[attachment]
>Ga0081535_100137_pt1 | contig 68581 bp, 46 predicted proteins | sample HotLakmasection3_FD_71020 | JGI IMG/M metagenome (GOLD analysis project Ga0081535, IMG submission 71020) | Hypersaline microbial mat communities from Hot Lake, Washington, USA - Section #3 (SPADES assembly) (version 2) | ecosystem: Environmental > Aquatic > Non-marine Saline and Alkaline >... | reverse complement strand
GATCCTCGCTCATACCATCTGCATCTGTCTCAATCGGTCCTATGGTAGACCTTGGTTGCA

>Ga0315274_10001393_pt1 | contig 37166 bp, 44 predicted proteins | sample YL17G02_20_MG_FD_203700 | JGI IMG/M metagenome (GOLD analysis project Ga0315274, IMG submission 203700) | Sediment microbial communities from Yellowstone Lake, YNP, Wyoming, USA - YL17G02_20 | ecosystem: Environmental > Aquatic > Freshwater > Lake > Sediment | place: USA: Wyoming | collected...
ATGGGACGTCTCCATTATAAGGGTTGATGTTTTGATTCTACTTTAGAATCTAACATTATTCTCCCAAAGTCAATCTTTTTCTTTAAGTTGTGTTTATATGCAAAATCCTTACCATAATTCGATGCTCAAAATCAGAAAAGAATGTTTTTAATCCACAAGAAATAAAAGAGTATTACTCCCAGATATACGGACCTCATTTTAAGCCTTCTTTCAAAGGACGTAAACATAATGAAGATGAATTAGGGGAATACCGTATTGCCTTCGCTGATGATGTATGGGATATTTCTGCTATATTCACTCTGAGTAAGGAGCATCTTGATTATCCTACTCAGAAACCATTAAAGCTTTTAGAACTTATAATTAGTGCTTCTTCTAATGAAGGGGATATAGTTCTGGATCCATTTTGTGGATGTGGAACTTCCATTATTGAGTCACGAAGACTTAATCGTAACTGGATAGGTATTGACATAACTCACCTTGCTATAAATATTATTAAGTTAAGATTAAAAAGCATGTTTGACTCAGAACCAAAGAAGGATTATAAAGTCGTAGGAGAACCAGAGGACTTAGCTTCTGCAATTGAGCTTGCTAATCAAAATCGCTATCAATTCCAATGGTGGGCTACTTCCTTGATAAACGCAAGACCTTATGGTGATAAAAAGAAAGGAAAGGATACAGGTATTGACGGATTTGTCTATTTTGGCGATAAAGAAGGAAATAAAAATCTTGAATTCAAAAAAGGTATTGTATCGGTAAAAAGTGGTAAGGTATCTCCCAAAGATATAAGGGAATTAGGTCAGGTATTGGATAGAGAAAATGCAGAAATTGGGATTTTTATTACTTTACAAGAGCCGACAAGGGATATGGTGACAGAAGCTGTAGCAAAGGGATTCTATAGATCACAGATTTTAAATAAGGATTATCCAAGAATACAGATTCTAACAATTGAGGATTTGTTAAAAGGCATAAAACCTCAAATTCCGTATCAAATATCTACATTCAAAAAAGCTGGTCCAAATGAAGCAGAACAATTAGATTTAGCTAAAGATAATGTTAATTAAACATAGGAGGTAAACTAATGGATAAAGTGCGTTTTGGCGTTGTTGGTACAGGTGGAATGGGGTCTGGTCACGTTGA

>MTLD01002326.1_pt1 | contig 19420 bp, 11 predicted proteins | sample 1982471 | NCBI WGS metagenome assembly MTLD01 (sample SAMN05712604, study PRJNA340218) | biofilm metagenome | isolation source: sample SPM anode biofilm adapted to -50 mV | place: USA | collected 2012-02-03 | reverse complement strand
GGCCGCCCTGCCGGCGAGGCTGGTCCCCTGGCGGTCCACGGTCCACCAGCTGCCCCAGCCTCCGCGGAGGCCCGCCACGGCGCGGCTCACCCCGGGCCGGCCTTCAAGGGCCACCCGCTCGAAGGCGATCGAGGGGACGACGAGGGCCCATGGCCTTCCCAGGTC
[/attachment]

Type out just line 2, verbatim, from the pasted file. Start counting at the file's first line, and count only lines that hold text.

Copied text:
GATCCTCGCTCATACCATCTGCATCTGTCTCAATCGGTCCTATGGTAGACCTTGGTTGCA